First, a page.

Who should be using encryption? Well the easy answer is everyone. Large companies, governments, and organizations mine your data to gather information on you. Criminals use malware to steal your or your customers files and records. While everyone can benefit, there are certain industries that can benefit more than others from using encryption. The financial sector is a huge one. Real estate agents, for example, collect addresses, social security numbers, taxpayer ID’s, email addresses, account numbers, and more from many of their clients. All 50 states plus the District of Colombia, Puerto Rico, Guam, and the Virgin Islands have laws that require anyone dealing with an individual’s private information to notify them if their information becomes exposed. This can also open the agent up to legal action. This is to say nothing of that individual’s information now being out there to be used against them.
Another industry requiring encryption is law. Discovery and evidence in law can contain the most intimate and private of details, many of which are legally required to be kept in confidence between the attorney and client. Let’s say an attorney’s laptop is breached and a discovery is stolen. All the details in the case are now in the control of someone other than the attorney. This has breached attorney client privilege and it means others may learn details of a case. If this was a civil matter, how much would a large company pay to have the entire plaintiff or defendant’s case? Does this sound far-fetched? A recent American Bar Association report stated “26% of respondents report that their firms have experienced some sort of security breach” in 2019. That means over a quarter of law firms are breached per year.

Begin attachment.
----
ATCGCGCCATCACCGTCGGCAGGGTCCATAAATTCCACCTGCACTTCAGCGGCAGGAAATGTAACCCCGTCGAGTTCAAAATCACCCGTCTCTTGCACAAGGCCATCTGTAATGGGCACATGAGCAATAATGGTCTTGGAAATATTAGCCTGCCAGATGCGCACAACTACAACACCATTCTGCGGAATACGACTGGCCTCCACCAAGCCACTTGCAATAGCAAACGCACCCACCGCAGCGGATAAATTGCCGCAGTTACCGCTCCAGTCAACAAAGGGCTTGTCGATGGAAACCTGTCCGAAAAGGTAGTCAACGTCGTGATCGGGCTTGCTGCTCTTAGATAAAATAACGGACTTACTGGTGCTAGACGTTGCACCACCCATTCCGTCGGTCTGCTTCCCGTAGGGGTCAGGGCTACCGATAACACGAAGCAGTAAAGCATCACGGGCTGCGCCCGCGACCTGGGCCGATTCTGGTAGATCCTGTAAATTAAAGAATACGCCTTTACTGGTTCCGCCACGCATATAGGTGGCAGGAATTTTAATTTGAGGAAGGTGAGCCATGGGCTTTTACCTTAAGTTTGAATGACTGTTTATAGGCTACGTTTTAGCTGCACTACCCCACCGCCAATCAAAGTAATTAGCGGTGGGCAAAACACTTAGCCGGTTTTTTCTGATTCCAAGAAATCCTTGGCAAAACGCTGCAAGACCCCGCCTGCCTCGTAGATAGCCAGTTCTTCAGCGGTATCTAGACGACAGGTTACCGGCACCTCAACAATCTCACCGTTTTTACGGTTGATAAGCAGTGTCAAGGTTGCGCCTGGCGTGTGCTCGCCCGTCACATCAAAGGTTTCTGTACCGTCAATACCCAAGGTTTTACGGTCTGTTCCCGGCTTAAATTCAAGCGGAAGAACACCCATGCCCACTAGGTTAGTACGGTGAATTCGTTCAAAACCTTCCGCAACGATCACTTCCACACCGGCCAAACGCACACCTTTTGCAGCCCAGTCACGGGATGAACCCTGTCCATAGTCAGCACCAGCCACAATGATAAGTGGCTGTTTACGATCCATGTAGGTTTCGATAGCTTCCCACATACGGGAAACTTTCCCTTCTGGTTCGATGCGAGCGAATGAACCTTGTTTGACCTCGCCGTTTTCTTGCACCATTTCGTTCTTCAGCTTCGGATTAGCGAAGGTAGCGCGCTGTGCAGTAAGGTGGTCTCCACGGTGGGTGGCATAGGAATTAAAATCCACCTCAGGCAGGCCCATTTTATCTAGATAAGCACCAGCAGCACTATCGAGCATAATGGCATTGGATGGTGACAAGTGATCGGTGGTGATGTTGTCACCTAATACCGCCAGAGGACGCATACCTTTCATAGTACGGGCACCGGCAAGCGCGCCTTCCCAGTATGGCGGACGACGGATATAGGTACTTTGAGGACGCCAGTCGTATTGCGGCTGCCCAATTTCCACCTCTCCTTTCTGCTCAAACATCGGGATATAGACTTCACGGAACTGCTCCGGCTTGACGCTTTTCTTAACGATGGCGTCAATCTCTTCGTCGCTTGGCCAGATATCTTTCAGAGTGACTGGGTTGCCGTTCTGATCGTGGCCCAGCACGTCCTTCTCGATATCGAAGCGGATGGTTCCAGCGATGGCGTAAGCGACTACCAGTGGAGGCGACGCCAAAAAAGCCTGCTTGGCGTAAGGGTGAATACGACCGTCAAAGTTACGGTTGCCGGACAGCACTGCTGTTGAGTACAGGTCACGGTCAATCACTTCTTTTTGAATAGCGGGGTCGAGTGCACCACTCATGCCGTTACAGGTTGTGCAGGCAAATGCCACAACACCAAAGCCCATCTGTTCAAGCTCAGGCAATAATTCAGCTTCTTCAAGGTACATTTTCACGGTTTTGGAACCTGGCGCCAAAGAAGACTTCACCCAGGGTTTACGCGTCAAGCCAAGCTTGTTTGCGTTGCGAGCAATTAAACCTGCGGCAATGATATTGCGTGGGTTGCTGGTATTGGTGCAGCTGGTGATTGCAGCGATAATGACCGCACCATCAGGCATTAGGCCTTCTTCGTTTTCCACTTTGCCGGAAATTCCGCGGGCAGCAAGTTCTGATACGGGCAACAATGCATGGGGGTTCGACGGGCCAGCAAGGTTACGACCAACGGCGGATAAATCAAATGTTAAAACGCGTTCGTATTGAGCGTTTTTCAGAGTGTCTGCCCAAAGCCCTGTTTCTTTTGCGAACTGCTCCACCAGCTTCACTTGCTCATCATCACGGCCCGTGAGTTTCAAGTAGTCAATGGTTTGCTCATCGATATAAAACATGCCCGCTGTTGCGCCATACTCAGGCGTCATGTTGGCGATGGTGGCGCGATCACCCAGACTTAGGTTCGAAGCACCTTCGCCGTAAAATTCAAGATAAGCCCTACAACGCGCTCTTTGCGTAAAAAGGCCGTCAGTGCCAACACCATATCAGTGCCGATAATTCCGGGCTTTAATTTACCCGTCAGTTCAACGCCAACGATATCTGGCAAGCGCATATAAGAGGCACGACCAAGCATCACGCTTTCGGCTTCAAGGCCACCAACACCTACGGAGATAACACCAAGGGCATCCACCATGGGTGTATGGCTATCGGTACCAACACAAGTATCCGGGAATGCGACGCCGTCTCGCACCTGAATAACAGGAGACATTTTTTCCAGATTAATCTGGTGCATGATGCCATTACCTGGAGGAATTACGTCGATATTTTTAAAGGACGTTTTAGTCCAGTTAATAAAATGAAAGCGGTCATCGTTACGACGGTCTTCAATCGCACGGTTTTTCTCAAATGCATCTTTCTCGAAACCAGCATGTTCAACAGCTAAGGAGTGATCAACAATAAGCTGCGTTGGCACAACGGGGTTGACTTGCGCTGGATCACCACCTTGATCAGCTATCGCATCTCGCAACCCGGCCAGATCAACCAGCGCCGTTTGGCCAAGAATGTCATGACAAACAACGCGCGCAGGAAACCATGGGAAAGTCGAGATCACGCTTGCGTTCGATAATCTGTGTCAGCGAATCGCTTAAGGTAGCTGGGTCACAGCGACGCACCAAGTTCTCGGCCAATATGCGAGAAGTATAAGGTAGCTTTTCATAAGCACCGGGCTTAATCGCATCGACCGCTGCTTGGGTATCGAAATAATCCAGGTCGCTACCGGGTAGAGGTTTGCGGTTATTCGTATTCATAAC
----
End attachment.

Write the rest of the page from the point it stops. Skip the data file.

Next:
But what makes Spark better than the competition? Our web app allows our partners to use encryption from anywhere. You may be on a business trip and not have access to your primary computer, allowing you to use encryption from public workstations. Perhaps you are on a computer you cannot install software on, and still require encryption. Spark can also retain the initial file extensions so large providers like Google and Dropbox cannot discriminate against your data, for example by saying they will not allow you to upload encrypted files. It also prevents them from mining and selling your data because it is unreadable.
Spark Encryption is also incredibly easy to use, with one step decryption and automatic encryption available. Spark uses the maximum key-size possible for each cipher we support, uses the Counter mode for encryption, and is astoundingly fast.
Good modern encryption like Spark takes advanced steps to stop decryption. One example we use is called a nonce. This is a number that the rest of the algorithm is factored off, making the ciphertext of a message look different each time it is encrypted, but can always be decrypted using the correct key. Consider the example below:
Encrypting the text “This is a secret.” with AES creates the ciphertext “S9Ï¤ý+—Ž‘í¯½—3i8óõR@%Ð D+¢6d¥y”.
Encrypting the text "This is a secret." again creates the ciphertext “H¼€ðÆÙÊ°6úQ»SªFO‰“A%hŽÙÎª½Ì‑ðS¿œEp”.
Why is that important? Attackers cannot try all possible plaintexts and know your message when the ciphertext matches. This also provides forward security for future messages.
This is just one example of the measures Spark takes to secure your data. Head over to our Operation Spark page and get started!